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KAWNEER HELPS THE HALO REACH DIZZY HEIGHTS
 
Two types of Kawneer's curtain walling feature on an Olympic Village tower block.

A mixture of modular and traditional curtain walling from leading architectural aluminium systems supplier Kawneer features on one of the tallest residential buildings in London.


Kawneer's AA®201 unitised or modular/off-site curtain walling has been used on the fourth to 43rd storeys of the award-winning landmark Stratford Halo tower at 150 High Street, Stratford, while the traditional stick-system AA®110 mullion-drained curtain walling with 65mm sightlines features on the ground to third levels.

Kawneer worked closely with the architect and main contractor using their AA®201 unitised system to develop a project-specific solution to meet the challenging design features of the building. 

These called for the main elevations to be faceted at varying angles, with a flat rear elevation incorporating a 7˚ inclined slope between the 29th and 43rd floors. The very top of the building featured a 'crown', sloping and faceting from front to rear.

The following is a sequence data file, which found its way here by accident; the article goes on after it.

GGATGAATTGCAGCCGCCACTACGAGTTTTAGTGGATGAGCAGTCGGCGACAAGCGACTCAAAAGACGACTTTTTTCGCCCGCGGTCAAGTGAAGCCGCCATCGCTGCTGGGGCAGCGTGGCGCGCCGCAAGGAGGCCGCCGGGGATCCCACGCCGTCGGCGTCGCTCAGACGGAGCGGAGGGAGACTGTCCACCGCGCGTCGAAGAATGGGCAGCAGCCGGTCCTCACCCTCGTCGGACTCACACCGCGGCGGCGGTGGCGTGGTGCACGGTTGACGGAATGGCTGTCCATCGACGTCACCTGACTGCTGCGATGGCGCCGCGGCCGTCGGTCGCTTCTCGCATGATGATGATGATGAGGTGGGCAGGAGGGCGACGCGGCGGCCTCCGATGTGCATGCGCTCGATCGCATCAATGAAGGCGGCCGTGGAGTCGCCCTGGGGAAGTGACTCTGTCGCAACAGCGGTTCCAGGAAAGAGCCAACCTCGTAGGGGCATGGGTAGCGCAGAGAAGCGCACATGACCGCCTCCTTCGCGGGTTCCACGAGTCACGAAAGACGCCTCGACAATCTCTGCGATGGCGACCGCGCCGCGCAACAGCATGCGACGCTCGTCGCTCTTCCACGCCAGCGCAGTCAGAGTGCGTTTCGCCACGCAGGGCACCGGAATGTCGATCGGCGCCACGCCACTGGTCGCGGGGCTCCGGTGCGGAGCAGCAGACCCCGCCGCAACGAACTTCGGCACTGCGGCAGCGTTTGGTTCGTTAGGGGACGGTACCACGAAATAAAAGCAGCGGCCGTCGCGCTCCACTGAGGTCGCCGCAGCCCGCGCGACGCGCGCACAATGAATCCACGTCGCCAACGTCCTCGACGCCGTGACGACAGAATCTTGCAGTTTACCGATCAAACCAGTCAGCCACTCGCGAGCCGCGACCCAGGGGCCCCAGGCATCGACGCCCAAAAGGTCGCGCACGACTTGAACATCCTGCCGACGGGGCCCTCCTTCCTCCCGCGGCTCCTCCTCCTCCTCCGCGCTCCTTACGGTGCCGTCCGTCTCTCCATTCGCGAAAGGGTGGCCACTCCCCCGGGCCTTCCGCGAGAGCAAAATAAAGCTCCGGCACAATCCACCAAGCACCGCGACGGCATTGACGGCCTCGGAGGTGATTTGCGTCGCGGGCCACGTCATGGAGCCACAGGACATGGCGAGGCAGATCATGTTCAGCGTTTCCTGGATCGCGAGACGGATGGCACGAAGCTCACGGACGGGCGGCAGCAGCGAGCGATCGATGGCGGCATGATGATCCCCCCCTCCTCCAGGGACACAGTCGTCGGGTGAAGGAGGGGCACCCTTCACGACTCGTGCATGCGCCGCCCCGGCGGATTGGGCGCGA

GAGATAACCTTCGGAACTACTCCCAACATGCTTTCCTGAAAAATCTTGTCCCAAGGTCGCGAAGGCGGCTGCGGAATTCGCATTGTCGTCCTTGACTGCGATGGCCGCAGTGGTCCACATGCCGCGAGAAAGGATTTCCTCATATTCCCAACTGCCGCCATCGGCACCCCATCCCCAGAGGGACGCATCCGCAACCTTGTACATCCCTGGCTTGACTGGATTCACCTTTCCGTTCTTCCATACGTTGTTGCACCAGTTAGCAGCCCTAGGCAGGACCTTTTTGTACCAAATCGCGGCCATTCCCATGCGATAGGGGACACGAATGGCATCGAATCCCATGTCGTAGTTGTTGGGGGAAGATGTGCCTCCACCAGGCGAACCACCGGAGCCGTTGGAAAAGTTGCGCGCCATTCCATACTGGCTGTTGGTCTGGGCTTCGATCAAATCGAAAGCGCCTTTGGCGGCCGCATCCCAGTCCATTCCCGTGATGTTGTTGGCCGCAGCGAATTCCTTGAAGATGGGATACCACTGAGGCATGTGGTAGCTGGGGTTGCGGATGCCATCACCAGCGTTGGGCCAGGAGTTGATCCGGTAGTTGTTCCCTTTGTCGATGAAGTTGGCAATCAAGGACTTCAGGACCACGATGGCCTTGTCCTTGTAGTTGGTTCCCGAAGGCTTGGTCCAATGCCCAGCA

Kawneer developed many project-specific production dies to meet these design requirements and provided all the design and assembly drawings for the project via their Special Projects Department.    

At 132 metres, the tallest building in the UK to feature Kawneer's curtain walling, Stratford Halo lies at the heart of the former Olympic Village. It is the flagship of seven buildings built by Ardmore Construction for Genesis Housing Association.

As well as more than 700 mixed-tenure homes, the fast-track regeneration development provides almost 3,000m² of retail/commercial/community floor space for Class A1-A4/B1/D1 uses, and contributes to the large-scale regeneration of Newham, East London and the Thames Gateway.

High-spec apartments and penthouses benefit from high-speed lifts and carefully-designed landscaped spaces between the buildings, providing opportunities for residents and the public to walk, sit and play.

The façade was designed to express verticality and provide interest by the introduction of coloured spandrels which fade from dark to light blues to the rear and upwards. To reduce the appearance of distinct horizontal bands, four transition zones are introduced to soften colours where they change vertically.

Natural ventilation to each living space and bedroom is provided by purge ventilators located behind aluminium perforated screens running the full height of the tower.

Ardmore said: “The integrated approach, combined with our prefabricated bathroom pods, enabled rapid fitting out and early phased handovers. The tower core was jump-formed and the central stairs formed in pre-cast concrete. The early installation of lifts enabled phased occupation of the lower levels as fit-out continued above.”

ENDS

Photo: Benedict Luxmoore Ltd

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